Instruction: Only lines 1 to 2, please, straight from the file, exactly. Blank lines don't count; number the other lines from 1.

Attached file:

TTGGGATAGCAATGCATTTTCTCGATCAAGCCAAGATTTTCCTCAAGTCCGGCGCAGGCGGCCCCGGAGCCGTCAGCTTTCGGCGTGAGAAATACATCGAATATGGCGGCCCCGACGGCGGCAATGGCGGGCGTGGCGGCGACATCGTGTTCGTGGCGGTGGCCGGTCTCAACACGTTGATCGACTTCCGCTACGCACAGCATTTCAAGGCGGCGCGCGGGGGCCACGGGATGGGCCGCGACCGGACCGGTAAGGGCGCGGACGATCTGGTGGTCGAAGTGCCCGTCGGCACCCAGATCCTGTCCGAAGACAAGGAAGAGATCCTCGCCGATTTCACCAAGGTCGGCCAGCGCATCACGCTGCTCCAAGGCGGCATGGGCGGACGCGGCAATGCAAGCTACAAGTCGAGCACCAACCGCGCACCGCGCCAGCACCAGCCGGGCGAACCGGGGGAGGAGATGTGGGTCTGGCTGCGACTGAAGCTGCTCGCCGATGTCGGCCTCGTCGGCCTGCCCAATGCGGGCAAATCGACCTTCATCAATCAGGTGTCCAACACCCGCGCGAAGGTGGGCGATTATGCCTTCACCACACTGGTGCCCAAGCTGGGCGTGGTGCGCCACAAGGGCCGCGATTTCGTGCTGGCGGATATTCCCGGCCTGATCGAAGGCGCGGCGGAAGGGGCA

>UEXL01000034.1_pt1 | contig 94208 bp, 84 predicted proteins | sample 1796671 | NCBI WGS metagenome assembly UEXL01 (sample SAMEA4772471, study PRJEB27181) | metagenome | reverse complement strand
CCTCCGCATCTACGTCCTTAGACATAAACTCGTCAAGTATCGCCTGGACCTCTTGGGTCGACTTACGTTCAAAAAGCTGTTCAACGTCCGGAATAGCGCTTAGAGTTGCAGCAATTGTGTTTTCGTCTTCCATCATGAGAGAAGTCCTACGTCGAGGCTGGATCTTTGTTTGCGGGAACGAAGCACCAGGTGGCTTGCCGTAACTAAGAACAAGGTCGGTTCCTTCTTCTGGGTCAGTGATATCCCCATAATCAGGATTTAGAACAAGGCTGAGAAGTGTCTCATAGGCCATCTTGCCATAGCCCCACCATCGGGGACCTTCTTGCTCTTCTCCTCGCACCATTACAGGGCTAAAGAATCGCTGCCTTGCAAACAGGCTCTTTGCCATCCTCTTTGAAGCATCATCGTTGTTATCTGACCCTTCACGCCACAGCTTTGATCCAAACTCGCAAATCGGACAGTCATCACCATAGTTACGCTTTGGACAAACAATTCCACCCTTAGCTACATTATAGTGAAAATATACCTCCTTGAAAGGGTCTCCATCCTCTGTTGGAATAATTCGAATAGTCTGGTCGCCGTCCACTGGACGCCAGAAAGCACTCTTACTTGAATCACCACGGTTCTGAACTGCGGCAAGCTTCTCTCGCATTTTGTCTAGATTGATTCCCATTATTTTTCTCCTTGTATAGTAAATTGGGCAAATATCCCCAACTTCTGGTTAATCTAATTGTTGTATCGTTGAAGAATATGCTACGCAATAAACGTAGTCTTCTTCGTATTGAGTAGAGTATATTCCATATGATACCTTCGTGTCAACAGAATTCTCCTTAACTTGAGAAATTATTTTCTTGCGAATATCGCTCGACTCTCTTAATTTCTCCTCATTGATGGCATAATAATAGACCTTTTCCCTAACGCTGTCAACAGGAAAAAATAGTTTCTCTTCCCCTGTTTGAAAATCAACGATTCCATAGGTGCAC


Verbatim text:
TTGGGATAGCAATGCATTTTCTCGATCAAGCCAAGATTTTCCTCAAGTCCGGCGCAGGCGGCCCCGGAGCCGTCAGCTTTCGGCGTGAGAAATACATCGAATATGGCGGCCCCGACGGCGGCAATGGCGGGCGTGGCGGCGACATCGTGTTCGTGGCGGTGGCCGGTCTCAACACGTTGATCGACTTCCGCTACGCACAGCATTTCAAGGCGGCGCGCGGGGGCCACGGGATGGGCCGCGACCGGACCGGTAAGGGCGCGGACGATCTGGTGGTCGAAGTGCCCGTCGGCACCCAGATCCTGTCCGAAGACAAGGAAGAGATCCTCGCCGATTTCACCAAGGTCGGCCAGCGCATCACGCTGCTCCAAGGCGGCATGGGCGGACGCGGCAATGCAAGCTACAAGTCGAGCACCAACCGCGCACCGCGCCAGCACCAGCCGGGCGAACCGGGGGAGGAGATGTGGGTCTGGCTGCGACTGAAGCTGCTCGCCGATGTCGGCCTCGTCGGCCTGCCCAATGCGGGCAAATCGACCTTCATCAATCAGGTGTCCAACACCCGCGCGAAGGTGGGCGATTATGCCTTCACCACACTGGTGCCCAAGCTGGGCGTGGTGCGCCACAAGGGCCGCGATTTCGTGCTGGCGGATATTCCCGGCCTGATCGAAGGCGCGGCGGAAGGGGCA

>UEXL01000034.1_pt1 | contig 94208 bp, 84 predicted proteins | sample 1796671 | NCBI WGS metagenome assembly UEXL01 (sample SAMEA4772471, study PRJEB27181) | metagenome | reverse complement strand